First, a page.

The Covid-19 pandemic has likely “aggravated the silent crisis” of undernutrition in India, an inter-ministerial committee has observed, recommending that protein-rich foods like eggs, nuts and pulses, as well as micronutrients like calcium , iron, zinc, folate and vitamin A be legally required in meals given under food safety programs in schools and Anganwadis by revising Schedule II of the National Food Safety Act (NFSA ) of 2013.
The inter-ministerial committee includes officials from the Ministry of Food, Ministry of Health, Ministry of Women and Child Development and Ministry of Education, as well as scientists from the Indian Council of Medical Research (ICMR) and the Food Safety and Standards Authority of India (FSSAI).
Currently, eggs are served at midday meals in 13 states and three UTs as part of “supplementary food items.” It is served with a frequency varying from five days a week to once a month. States and UTs bear the cost of the supplementary service. The inclusion of eggs in food safety nets has faced opposition from many religious groups as well as chief ministers like Shivraj Singh Chauhan of Madhya Pradesh.
The committee suggested that “urgent action” is needed to deal with the crisis, citing the National Family Health Survey-5 (NFHS-5), which documented an increase in “rates of undernutrition, stunting and wasting among children in most states”, as well as an increase in the prevalence of anemia among pregnant women and those of childbearing age. The draft report, submitted in October 2021, is currently being reviewed by the Centre.
“Although the NFSA has been in place since 2013, the desired results have not yet been achieved. NFHS-5 survey results show a worrying trend of increasing malnutrition and anemia in many states…persistent levels of undernutrition despite rapid economic growth remain the biggest public health concern in India,” the report said, adding, “The pandemic is only likely to aggravate the silent crisis and urgent action is needed.”
It recommended new standards for kilocalories and protein per meal, as well as the setting of the proposed intake of micronutrients for all categories of beneficiaries and the food products necessary to reach these standards. While the Integrated Child Development Services (ICDS) program covers children aged six months to six years and pregnant/breastfeeding mothers, students in lower primary, upper primary grades in public and government-subsidized schools government are beneficiaries of the PM Poshan program.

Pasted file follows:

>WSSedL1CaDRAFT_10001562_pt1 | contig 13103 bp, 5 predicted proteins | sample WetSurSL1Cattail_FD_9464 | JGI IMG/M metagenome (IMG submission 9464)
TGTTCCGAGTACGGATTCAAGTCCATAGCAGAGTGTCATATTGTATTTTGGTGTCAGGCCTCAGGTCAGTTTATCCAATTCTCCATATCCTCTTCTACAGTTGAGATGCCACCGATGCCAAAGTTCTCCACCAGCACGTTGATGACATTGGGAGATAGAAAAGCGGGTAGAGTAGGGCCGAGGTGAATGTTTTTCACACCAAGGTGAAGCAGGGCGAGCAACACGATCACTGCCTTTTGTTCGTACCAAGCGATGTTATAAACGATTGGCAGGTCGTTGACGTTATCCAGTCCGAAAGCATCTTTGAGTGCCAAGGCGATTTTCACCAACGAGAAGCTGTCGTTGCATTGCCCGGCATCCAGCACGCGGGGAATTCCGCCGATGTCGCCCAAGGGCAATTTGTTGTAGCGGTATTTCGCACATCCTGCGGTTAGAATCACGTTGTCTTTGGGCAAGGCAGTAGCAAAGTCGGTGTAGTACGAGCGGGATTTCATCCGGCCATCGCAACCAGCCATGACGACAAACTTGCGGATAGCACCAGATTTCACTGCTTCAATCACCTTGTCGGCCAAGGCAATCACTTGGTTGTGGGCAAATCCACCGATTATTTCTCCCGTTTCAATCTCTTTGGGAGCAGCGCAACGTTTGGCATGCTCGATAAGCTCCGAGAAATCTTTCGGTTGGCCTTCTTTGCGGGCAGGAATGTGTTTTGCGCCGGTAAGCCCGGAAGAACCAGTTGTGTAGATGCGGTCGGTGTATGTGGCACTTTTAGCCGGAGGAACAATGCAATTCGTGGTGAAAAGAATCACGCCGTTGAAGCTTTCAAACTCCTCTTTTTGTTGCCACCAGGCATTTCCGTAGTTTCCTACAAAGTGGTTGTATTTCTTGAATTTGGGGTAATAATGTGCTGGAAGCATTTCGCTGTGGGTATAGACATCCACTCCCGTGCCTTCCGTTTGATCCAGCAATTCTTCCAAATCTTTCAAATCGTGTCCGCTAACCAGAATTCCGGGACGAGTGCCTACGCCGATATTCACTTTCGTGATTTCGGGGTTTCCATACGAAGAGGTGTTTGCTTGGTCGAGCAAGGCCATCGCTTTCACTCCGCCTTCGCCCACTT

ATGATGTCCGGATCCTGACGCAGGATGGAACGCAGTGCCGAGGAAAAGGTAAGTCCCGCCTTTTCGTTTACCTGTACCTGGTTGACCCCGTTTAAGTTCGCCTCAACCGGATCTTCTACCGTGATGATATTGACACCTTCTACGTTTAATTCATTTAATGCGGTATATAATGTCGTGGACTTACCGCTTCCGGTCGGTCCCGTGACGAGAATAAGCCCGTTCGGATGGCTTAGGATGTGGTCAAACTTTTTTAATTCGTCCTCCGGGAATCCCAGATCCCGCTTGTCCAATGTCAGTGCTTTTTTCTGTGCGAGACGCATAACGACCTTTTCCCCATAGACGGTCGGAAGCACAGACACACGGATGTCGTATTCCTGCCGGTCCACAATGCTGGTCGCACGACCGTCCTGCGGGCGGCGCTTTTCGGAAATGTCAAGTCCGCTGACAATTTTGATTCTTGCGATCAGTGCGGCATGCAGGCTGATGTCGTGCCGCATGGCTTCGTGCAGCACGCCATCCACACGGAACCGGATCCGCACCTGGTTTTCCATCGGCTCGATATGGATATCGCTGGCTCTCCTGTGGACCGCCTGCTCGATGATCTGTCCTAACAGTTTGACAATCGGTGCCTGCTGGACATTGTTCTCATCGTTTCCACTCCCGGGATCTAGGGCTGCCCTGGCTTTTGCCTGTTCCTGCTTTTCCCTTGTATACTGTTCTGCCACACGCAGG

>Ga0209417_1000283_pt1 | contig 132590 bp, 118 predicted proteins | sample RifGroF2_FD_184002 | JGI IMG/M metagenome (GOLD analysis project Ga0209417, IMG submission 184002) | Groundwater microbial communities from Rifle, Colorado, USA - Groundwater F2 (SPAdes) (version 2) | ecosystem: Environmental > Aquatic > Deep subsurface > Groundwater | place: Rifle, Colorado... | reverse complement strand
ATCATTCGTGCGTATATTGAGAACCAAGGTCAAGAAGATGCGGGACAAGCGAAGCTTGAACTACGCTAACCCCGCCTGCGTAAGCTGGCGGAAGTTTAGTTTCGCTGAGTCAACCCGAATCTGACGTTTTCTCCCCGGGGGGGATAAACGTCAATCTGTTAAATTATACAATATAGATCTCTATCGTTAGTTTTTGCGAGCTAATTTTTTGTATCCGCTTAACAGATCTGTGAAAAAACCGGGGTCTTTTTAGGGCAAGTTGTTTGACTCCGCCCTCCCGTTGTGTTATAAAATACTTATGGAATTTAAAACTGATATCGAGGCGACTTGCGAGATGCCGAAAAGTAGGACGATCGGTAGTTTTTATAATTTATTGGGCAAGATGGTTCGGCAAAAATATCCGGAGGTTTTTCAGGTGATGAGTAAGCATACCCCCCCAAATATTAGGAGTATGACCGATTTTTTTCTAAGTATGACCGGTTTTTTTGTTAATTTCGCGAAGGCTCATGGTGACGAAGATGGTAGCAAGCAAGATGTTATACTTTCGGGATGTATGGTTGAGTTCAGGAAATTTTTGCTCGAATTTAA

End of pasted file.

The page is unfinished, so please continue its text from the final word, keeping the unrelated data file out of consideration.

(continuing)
According to the financial implications of the recommendations drawn up by the committee, the cost per meal (excluding milk and fruit) in the lower primary classes will be Rs 9.6 and Rs 12.1 in the upper primary classes. Currently, the kitchen fee is Rs 4.97 and Rs 7.45 respectively. The report says those who don’t eat eggs can get “double the suggested amount of nuts and seeds.”
Call for change in the NFSA
Schedule II of the National Food Security Act establishes nutrition standards for government food security programs such as Midday Meal, PM Poshan and Integrated Child Development Services Program. Currently, it quantifies nutrition per meal in terms of calories and protein only, but the interdepartmental panel has called for micronutrients to be considered as well.
Here are some of the existing and proposed standards:
Lower primary classes: Current standards call for 100g of food grains, 20g of pulses, 50g of vegetables (including leafy varieties), 5g of oil/fat, plus salt and condiments (as needed) per meal and per child, which represents 450 kilocalories and 12 g of protein.
The proposal calls for 70 g of cereals and millets, 25 g of pulses and pulses, 75 g of vegetables (including 50 g of leafy varieties), 10 g of nuts and seeds, 10 g of oil and 50 g of eggs, which will provide 450 kilocalories, 15-20 g of protein, 170 mg of calcium, 2 mg of zinc, 3.5 mg of iron, 50 micrograms of folate and 100 micrograms of vitamin A. As additional elements, 150 g of milk and 100 g of fruit have been suggested.
Upper primary classes: According to existing standards, 150 g of food grains, 30 g of pulses, 75 g of vegetables (including a leafy variety), 7.5 g of oil/fat, as well as salt and seasonings (as needed ) are served per meal, which represents 700 kilocalories and 20 g of protein. .
The proposal calls for 100 g of cereals and millets, 35 g of legumes and pulses, 100 g of vegetables (including 50 g of leafy varieties), 15 g of nuts and seeds, 10 g of oil and 50 g of eggs, which will provide 700 kilocalories, 22-25 g of protein, 270 mg of calcium, 4 mg of zinc, 5.5 mg of iron, 75 micrograms of folate and 145 micrograms of vitamin A. As additional elements, 200 g of milk and 100 g of fruit were suggested.
Pregnant and breastfeeding women: According to existing standards, beneficiaries are entitled to 600 kilocalories and 18 to 20 g of protein per meal in the form of a take-home ration or THR. The draft report proposes that the nutritional values be revised to 600 kcal, 22-25 g protein, minimum 335 mg calcium, 4 mg zinc, 7 mg iron, 160 micrograms folate and 240 micrograms vitamin A.
Anganwadi children (6 months-3 years): Currently they are allowed 500 kilocalories and 12-15g of protein per THR meal. The suggested values are 400 kcal, 15-20 g of protein, minimum 135 mg of calcium, 1 mg of zinc, 2 mg of iron, 35 micrograms of folate and 60 micrograms of vitamin A.
Anganwadi children (3-6 years old): Currently entitled to 500 kilocalories and 12-15g protein per THR meal. The suggested values are 400 kcal, 15-20 g of protein, minimum 150 mg of calcium, 1.5 mg of zinc, 3 mg of iron, 40 micrograms of folate and 80 micrograms of vitamin A.